By Ken Fears Director, Regional Economics & Housing Finance National Association of REALTORS?
In early September, the Federal Housing Finance Agency (FHFA), the entity that oversees Freddie Mac and Fannie Mae, gave notice that it would revise the conforming loan limits in an attempt to stimulate the private sector, specifically the private mortgage securitization (PLS) market. Though the reduction in the loan limits is expected to be modest, it could have more far reaching impacts at the local level and for affected borrowers.
Each year, the FHFA adjusts the national conforming loan limit, which defines the space within which Fannie Mae and Freddie Mac can finance mortgages. The national limit is $417,000, but that varies by county and can increase to $625,500 in high-cost markets. The FHA?s limits, which range from $261,050 to $725,750, are based off of the conforming limit, so the FHFA?s actions would impact FHA borrowers as well.
NAR research estimates that if the national conforming limit were lowered to $400,000, roughly 170,000 total mortgages and 60,000 purchase mortgages would have been impacted in 2012 (based on data from the FFEIC?s HMDA dataset). The total number was inflated due to the refinance boom in 2012. However, stronger price growth in 2013 has likely pushed more homebuyers toward the conforming limit. Most estimates have the impacted volume at roughly 3-5 percent nationally.
While the national figure may appear relatively small, the change could have a significant impact at the local level. The impact goes beyond the high priced markets on the coasts and would affect some smaller communities in the Midwest and South. Furthermore, several of the markets in the top 25 most impacted are in formerly distressed areas (e.g. Atlanta, Sacramento, Riverside-San Bernardino, Oakland and Phoenix). These are areas where FICO scores declined in recent years as a result of the economic and housing downturn and where investors have played an important role in their recovery. As prices rise, investors will pull back and it?s not clear that the PLS industry is currently ready to provide financing for the nascent homebuyers needed to fill the void. Some private mortgage insurers recently announced willingness to underwrite mortgages with FICOs between 620 and 680. It will be particularly interesting and instructive to see how lenders respond to this change. Fannie Mae and Freddie Mac?as well as the FHA?have new programs to help in these distressed areas, but they are less potent if reduced limits disqualify borrowers.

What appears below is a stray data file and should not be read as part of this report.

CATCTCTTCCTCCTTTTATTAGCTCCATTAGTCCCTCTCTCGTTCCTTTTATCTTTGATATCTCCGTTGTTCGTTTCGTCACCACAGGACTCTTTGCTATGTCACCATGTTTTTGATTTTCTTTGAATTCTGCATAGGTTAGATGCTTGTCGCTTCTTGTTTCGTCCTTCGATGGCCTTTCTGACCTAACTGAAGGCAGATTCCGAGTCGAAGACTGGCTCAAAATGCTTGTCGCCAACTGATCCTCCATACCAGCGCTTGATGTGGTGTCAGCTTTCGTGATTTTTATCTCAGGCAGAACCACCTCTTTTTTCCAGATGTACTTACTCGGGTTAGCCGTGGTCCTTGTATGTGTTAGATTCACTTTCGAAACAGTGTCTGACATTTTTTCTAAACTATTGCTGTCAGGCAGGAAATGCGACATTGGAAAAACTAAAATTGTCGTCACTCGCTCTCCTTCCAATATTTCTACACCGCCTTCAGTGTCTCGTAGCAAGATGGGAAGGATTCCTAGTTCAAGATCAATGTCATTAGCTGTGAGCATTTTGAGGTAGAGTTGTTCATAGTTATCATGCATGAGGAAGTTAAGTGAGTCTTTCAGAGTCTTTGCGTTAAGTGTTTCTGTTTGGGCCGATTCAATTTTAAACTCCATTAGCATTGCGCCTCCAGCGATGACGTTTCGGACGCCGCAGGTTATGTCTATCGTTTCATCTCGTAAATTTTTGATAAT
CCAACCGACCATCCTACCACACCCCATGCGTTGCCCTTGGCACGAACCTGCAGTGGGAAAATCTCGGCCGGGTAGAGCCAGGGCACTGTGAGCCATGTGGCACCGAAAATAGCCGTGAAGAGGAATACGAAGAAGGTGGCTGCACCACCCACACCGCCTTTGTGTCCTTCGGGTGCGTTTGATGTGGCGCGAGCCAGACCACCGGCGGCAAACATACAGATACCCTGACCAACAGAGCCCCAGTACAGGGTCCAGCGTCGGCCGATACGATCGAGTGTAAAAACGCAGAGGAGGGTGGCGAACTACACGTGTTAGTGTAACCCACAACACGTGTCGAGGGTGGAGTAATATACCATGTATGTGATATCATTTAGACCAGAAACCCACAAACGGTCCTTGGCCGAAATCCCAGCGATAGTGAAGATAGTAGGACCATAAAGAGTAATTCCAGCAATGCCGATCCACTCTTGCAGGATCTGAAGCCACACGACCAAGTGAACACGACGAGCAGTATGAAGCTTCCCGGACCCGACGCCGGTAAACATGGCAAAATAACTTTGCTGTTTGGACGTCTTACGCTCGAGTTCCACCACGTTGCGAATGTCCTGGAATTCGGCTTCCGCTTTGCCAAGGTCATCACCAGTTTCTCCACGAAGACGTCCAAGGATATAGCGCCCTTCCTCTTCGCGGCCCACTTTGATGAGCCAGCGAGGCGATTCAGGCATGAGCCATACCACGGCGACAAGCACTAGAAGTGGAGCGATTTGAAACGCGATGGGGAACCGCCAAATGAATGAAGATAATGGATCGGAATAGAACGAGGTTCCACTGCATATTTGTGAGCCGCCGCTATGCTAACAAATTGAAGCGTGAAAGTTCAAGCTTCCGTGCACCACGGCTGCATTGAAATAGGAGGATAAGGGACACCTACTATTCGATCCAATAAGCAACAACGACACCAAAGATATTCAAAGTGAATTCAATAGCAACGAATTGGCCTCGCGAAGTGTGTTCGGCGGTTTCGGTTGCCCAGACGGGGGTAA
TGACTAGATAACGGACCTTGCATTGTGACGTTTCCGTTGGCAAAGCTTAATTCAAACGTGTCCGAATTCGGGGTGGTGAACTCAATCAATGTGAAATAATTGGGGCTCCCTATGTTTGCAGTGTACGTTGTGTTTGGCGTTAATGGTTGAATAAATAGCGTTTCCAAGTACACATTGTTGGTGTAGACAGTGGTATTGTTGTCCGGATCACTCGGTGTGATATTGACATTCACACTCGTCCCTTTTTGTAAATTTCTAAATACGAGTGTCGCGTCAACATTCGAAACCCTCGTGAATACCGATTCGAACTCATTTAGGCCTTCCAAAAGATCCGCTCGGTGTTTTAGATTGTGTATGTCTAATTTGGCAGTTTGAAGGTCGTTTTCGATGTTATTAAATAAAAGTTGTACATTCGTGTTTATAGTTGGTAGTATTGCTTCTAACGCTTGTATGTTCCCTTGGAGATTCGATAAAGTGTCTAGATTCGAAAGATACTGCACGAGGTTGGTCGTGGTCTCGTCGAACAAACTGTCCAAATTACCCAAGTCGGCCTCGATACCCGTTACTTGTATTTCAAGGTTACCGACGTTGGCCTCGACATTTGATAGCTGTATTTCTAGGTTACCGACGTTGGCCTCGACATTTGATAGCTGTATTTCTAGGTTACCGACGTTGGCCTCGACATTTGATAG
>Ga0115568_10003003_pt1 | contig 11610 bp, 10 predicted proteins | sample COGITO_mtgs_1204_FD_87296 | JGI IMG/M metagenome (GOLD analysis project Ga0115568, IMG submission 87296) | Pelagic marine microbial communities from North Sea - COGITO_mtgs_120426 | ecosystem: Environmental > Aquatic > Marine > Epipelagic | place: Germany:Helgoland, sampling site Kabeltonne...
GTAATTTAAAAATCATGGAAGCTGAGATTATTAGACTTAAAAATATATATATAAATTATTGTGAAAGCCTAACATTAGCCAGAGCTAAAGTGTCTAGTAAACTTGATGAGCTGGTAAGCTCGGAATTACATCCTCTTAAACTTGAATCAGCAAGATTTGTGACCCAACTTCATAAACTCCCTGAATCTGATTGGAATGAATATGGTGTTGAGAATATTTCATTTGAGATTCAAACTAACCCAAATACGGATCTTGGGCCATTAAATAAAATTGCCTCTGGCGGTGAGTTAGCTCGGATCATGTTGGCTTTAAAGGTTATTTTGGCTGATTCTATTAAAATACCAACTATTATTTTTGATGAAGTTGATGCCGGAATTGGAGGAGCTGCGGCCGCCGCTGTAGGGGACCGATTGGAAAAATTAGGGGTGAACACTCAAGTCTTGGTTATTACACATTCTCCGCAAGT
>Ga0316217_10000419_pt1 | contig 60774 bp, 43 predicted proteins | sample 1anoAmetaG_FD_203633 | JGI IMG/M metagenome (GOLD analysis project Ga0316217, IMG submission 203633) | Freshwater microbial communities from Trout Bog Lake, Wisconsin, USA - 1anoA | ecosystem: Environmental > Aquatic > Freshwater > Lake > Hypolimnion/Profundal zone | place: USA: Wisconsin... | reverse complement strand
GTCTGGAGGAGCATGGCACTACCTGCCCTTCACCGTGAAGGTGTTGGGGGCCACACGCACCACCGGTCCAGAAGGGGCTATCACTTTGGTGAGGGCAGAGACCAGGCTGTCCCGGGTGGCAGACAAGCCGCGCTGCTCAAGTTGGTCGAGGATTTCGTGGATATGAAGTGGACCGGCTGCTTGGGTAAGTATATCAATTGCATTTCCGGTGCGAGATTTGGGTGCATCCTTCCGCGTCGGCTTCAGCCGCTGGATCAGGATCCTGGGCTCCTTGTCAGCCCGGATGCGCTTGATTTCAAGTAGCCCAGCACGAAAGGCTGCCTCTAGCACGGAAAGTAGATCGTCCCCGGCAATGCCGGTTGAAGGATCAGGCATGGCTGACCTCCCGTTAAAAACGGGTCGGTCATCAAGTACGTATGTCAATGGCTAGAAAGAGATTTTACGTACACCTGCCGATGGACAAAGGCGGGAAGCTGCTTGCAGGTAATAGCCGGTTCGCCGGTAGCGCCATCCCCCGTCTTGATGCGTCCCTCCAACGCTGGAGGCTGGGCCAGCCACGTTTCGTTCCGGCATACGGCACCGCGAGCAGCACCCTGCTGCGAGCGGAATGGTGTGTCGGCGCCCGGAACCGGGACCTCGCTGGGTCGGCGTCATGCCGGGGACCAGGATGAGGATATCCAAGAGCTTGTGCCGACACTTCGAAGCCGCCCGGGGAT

Beyond the distressed areas, borrowers pushed into the non-conforming, or from FHA to conventional-conforming market, may not have the same access to credit due to higher FICO and down payment requirements. Since rates are already at parity or better in the jumbo space and part of the conforming-conventional, if a borrower had sufficient credit quality or the down payment, they likely would have already migrated to the private sector. Similarly, the FHA has been underpriced by the private MIs at the middle and upper price echelons since the fall of 2012. Lowering the limits could create a binding equity or credit constraint for the remaining borrowers in this space.
Finally, it isn?t clear that lowering the limits will stimulate the PLS market. There are still a number of issues hindering the PLS market, including representation and warrants risk, the unfinished QRM rule, concerns about the QM rule, secondary market reform and lingering negative investor sentiment. Nor is it clear that bank portfolios will expand to sustain these borrowers.
Though well intended, a reduction in loan limits could crowd out many otherwise qualified borrowers. There may be a time when the PLS sector is ready, but it isn?t clear that PLS issuers are ready to take up those borrowers impacted by lowering the limits.
Ken Fears is the Director of Regional Economics & Housing Finance for the National Association of REALTORS?.